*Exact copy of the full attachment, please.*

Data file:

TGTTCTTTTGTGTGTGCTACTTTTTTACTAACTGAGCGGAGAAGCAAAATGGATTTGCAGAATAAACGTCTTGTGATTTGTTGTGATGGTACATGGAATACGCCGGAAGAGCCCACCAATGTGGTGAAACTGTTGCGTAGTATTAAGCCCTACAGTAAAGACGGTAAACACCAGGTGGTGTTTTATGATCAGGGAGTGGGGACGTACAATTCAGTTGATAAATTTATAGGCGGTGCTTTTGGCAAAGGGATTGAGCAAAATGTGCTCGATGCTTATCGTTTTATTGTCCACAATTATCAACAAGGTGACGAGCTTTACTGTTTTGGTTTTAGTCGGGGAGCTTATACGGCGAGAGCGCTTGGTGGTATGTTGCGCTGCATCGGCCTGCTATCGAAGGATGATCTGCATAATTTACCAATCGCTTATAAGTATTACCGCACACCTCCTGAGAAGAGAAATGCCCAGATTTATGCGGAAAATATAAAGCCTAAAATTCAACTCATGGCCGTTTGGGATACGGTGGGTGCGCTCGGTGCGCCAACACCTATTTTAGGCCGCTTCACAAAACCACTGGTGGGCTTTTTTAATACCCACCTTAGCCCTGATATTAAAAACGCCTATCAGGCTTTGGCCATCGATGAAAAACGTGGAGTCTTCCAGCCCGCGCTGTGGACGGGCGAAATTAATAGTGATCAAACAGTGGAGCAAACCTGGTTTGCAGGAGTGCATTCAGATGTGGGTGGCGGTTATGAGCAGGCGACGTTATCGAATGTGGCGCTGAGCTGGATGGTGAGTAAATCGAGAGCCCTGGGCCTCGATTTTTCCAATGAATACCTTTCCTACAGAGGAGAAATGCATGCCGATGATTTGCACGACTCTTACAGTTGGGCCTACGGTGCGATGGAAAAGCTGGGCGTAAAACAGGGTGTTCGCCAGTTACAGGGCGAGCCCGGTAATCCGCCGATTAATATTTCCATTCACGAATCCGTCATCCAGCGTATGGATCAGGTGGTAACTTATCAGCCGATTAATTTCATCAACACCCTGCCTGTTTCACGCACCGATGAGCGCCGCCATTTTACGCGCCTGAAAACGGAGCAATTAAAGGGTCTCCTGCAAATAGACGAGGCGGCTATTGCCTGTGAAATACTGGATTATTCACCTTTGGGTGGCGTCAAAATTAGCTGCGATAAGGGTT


TGTTCTTTTGTGTGTGCTACTTTTTTACTAACTGAGCGGAGAAGCAAAATGGATTTGCAGAATAAACGTCTTGTGATTTGTTGTGATGGTACATGGAATACGCCGGAAGAGCCCACCAATGTGGTGAAACTGTTGCGTAGTATTAAGCCCTACAGTAAAGACGGTAAACACCAGGTGGTGTTTTATGATCAGGGAGTGGGGACGTACAATTCAGTTGATAAATTTATAGGCGGTGCTTTTGGCAAAGGGATTGAGCAAAATGTGCTCGATGCTTATCGTTTTATTGTCCACAATTATCAACAAGGTGACGAGCTTTACTGTTTTGGTTTTAGTCGGGGAGCTTATACGGCGAGAGCGCTTGGTGGTATGTTGCGCTGCATCGGCCTGCTATCGAAGGATGATCTGCATAATTTACCAATCGCTTATAAGTATTACCGCACACCTCCTGAGAAGAGAAATGCCCAGATTTATGCGGAAAATATAAAGCCTAAAATTCAACTCATGGCCGTTTGGGATACGGTGGGTGCGCTCGGTGCGCCAACACCTATTTTAGGCCGCTTCACAAAACCACTGGTGGGCTTTTTTAATACCCACCTTAGCCCTGATATTAAAAACGCCTATCAGGCTTTGGCCATCGATGAAAAACGTGGAGTCTTCCAGCCCGCGCTGTGGACGGGCGAAATTAATAGTGATCAAACAGTGGAGCAAACCTGGTTTGCAGGAGTGCATTCAGATGTGGGTGGCGGTTATGAGCAGGCGACGTTATCGAATGTGGCGCTGAGCTGGATGGTGAGTAAATCGAGAGCCCTGGGCCTCGATTTTTCCAATGAATACCTTTCCTACAGAGGAGAAATGCATGCCGATGATTTGCACGACTCTTACAGTTGGGCCTACGGTGCGATGGAAAAGCTGGGCGTAAAACAGGGTGTTCGCCAGTTACAGGGCGAGCCCGGTAATCCGCCGATTAATATTTCCATTCACGAATCCGTCATCCAGCGTATGGATCAGGTGGTAACTTATCAGCCGATTAATTTCATCAACACCCTGCCTGTTTCACGCACCGATGAGCGCCGCCATTTTACGCGCCTGAAAACGGAGCAATTAAAGGGTCTCCTGCAAATAGACGAGGCGGCTATTGCCTGTGAAATACTGGATTATTCACCTTTGGGTGGCGTCAAAATTAGCTGCGATAAGGGTT